During our exhausting EPIK teacher orientation, we were constantly told two words: be flexible. We were warned about last-minute changes, vague answers, and miscommunication. I have just been going along for the ride with whatever my coteachers decide to tell me. Today was quite a day.
It all began when I woke up at 8:17. My tired eyes grew wide and I immediately jumped out of bed and hastily got dressed for work. Instead of taking the ten-minute walk, I flew over to school on my bike. I couldn’t believe that I actually made it at 8:30. It would have been fine had I arrived twenty minutes late, but I don’t want to make that impression. Koreans are pretty intense about showing up to work.
“You look tired, Lianne” was the first thing my co-teacher said. Perhaps it was because I wasn’t wearing any makeup.
I decompressed a bit and prepared for the day’s classes. My other co-teacher informed me that she lost the key and we were locked out of the English classroom, so we would be traveling to the students’ classrooms to teach. Not a big deal. Fourth period was also canceled due to a school event. Surprise!
Classes went smoothly; my sixth graders were cracking me up with a charades game we played. These kids are intense about competition.
Because I slept in, I didn’t have time to eat before school. I wasn’t that hungry, but there was a box of 떡, or Korean rice cakes, in the office today. It’s not uncommon for there to be food that the teachers snack on while socializing. They were absolutely delicious!
During the canceled class, we were able to watch what was going on from the teacher’s office. Each grade wore a particular color and lined up to form the phrase “Against school bullying” in Korean. I can’t understand all of the Korean, but I know kids can be cruel to each other. In such a collectivist society, being different is the absolute last thing a Korean wants. Also, it is too common for kids, both boys and girls, to smack their friends on the back or head. I see it all too often. Anyway, after fumbling around and listening to loud announcements, each student released a balloon in the air. The day was perfectly clear and sunny, so we squinted at the sky as the balloons disappeared. I wonder where those balloons are now. It’s kind of horrible for the environment! Anti-school bullying, anti-environment.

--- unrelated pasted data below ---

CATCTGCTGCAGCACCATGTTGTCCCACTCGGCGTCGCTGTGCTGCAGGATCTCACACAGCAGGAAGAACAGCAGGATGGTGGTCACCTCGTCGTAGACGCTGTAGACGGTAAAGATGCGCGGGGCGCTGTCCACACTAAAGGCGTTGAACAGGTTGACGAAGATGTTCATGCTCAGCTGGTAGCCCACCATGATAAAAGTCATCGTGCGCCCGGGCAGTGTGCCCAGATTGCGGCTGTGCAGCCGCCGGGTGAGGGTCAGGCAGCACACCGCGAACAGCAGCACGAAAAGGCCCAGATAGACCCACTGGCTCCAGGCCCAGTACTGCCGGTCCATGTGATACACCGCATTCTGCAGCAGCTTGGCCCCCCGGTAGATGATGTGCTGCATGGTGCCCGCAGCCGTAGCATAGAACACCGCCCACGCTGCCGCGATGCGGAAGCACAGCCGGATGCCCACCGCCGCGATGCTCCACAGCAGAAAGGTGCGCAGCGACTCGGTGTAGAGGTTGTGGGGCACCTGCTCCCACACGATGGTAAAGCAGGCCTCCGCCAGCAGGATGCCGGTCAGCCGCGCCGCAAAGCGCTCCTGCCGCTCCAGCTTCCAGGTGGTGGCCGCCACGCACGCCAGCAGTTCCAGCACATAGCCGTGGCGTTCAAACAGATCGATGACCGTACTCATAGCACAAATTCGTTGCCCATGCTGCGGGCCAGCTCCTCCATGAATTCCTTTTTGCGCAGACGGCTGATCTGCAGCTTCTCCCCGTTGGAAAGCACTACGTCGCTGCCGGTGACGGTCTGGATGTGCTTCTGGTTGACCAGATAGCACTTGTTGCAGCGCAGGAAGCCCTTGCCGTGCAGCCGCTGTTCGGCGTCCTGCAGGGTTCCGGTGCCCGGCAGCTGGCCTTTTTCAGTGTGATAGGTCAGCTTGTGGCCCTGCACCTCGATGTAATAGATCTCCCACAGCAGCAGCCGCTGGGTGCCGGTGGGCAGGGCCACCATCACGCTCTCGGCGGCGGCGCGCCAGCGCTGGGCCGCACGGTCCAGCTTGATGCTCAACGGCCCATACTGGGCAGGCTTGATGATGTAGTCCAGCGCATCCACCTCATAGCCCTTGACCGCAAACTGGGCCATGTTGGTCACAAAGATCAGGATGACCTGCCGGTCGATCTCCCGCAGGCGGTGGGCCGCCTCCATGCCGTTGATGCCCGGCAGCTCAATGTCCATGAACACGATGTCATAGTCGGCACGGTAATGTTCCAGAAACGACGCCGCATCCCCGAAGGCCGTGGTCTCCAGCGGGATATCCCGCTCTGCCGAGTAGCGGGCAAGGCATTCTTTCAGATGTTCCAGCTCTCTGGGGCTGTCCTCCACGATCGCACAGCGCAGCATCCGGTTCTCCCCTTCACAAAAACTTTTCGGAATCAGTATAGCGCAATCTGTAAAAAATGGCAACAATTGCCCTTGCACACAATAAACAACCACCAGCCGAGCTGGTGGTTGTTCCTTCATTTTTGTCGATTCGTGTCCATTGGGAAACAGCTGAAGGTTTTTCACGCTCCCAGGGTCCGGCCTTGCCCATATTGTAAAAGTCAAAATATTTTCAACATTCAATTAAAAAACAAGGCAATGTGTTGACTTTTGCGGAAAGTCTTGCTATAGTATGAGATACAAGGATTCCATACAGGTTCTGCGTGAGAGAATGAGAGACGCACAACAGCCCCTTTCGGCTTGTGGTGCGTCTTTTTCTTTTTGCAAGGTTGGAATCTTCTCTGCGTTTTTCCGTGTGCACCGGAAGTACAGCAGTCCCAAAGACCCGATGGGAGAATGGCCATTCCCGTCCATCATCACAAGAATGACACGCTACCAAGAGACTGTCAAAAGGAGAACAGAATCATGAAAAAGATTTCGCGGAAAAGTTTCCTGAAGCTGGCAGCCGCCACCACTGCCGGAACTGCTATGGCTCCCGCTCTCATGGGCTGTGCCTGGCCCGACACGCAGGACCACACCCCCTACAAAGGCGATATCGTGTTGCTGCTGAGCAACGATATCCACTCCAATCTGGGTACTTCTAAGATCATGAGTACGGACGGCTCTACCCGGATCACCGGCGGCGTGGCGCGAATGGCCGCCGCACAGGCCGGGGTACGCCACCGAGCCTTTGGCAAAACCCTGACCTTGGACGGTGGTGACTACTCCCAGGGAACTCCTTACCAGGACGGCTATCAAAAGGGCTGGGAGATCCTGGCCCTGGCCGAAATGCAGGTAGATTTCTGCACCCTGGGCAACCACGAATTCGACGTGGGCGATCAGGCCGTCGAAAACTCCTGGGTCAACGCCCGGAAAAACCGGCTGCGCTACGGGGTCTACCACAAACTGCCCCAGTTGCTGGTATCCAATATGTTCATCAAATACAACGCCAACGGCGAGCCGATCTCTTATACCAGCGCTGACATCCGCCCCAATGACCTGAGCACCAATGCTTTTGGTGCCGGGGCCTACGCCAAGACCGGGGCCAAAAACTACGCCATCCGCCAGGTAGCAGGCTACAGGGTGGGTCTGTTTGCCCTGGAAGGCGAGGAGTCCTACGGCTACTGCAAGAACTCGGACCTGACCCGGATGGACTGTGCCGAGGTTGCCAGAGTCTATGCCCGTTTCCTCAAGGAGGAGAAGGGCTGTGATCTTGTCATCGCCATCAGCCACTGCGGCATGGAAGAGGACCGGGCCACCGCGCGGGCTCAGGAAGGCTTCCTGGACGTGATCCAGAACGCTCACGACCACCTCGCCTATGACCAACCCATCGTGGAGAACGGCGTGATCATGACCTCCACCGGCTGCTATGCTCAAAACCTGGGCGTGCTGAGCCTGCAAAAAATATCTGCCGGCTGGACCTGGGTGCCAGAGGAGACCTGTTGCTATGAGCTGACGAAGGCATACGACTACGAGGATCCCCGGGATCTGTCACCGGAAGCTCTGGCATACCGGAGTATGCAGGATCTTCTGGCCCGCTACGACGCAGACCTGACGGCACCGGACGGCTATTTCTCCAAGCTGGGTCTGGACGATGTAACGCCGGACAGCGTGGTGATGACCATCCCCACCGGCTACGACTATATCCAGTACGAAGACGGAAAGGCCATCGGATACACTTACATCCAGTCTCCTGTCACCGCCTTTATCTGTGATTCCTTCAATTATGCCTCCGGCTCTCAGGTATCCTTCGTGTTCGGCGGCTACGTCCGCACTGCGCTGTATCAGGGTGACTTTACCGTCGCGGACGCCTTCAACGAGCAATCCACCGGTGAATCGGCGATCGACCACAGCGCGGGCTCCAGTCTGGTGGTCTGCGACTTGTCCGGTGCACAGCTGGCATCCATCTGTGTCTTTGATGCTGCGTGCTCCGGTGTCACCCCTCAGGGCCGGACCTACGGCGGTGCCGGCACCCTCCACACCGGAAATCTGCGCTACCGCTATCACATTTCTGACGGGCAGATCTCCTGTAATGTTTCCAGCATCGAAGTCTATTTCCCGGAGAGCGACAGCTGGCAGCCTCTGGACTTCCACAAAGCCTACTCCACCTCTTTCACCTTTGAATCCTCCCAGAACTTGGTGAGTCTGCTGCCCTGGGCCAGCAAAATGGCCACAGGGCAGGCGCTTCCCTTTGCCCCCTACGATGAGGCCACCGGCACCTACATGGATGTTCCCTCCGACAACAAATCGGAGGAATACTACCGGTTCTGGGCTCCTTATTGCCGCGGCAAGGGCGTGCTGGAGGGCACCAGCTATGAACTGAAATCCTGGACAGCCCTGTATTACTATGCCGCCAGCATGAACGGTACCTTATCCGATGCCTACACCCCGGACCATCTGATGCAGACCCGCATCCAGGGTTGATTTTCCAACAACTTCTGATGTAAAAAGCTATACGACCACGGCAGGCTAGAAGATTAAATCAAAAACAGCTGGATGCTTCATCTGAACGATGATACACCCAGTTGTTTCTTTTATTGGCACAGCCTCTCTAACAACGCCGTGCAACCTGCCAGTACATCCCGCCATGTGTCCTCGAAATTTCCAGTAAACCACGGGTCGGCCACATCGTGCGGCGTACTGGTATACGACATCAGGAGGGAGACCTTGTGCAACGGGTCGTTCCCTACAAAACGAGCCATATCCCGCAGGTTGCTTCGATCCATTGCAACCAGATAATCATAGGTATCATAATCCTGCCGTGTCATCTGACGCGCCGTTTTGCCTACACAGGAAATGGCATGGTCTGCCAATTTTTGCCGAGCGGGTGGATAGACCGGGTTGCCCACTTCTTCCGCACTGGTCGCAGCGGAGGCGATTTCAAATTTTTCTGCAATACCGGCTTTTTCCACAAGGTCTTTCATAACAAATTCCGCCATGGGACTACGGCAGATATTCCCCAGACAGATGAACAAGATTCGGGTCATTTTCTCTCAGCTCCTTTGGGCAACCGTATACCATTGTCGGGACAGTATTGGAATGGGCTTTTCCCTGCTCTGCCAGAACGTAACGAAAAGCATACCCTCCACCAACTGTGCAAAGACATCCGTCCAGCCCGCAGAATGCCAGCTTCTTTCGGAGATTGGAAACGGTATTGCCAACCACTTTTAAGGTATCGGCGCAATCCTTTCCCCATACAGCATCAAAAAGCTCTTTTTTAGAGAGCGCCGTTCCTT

After lunch, we walked around the schools and I discovered huge cherry blossom trees and a little park with different kinds of rocks with labels on them. It was right in the school yard the whole time but I never bothered to explore. That was a nice discovery.
I got back to the office and prepared for the after-school classes I’ll have in the next two days. Suddenly, a message popped up from the school messaging system. With my limited Korean skills, I was able to make out that there is a sporting event at 3:00 in the gymnasium. Sure enough, my co-teacher confirmed that there is a volleyball tournament. No big deal, I sort of enjoyed going to watch the school teams competitively battle against each other. Then she goes on to say that all of the teachers are playing while she pointed to her bag of gym clothes. Oh my goodness. She said I would still be able to play because I’m not wearing “classy” clothes. I lacked sneakers though; I was wearing the school slippers (You take your shoes off inside school and wear slippers. I love it).
We get to the gym at 3:00 to find the other teachers all decked out in their purple uniforms. Hm, I didn’t stand out at all in my work clothes. It’s like being at the mountain hiking in a t-shirt while the Koreans are decked out in their expensive and brightly colored clothes and heavy backpacks for a day hike. Anyway, we did some collective stretching and I headed off to the sidelines with the rest of the “special” teachers (art, music, English, P.E.). The first game was intense as any game is in Korea and then it was our team’s turn. Another teacher from the office got to opt out and she gave me her sneakers. I was placed in the middle row. I was totally afraid.
I think I yelped each time the ball came to me, but I managed to successfully hit it 75% of the time. The worst was the very last round when I hit the ball not even an inch away from the principal’s head. Yes, the loving, kind, 70 something year old principal that had brain surgery last year. I almost hit him straight in the head. I wonder if I would have been fired.
Our team lost but I still had a pleasant time. I consider myself an active and athletic person, but I fail miserably at any sports involving a ball. Teachers came up to me and praised my volleyball “skills”. They were just being nice.
After the game, we headed to the cafeteria where boxes of fried chicken, sweet potatoes, rice cakes, and 막걸리 (fermented rice wine) waited. I never thought I’d be drinking alcohol at the same table a first grader eats his kimchi after P.E. class.
Surprises. Today was full of surprises. I like the unpredictability that is Korea.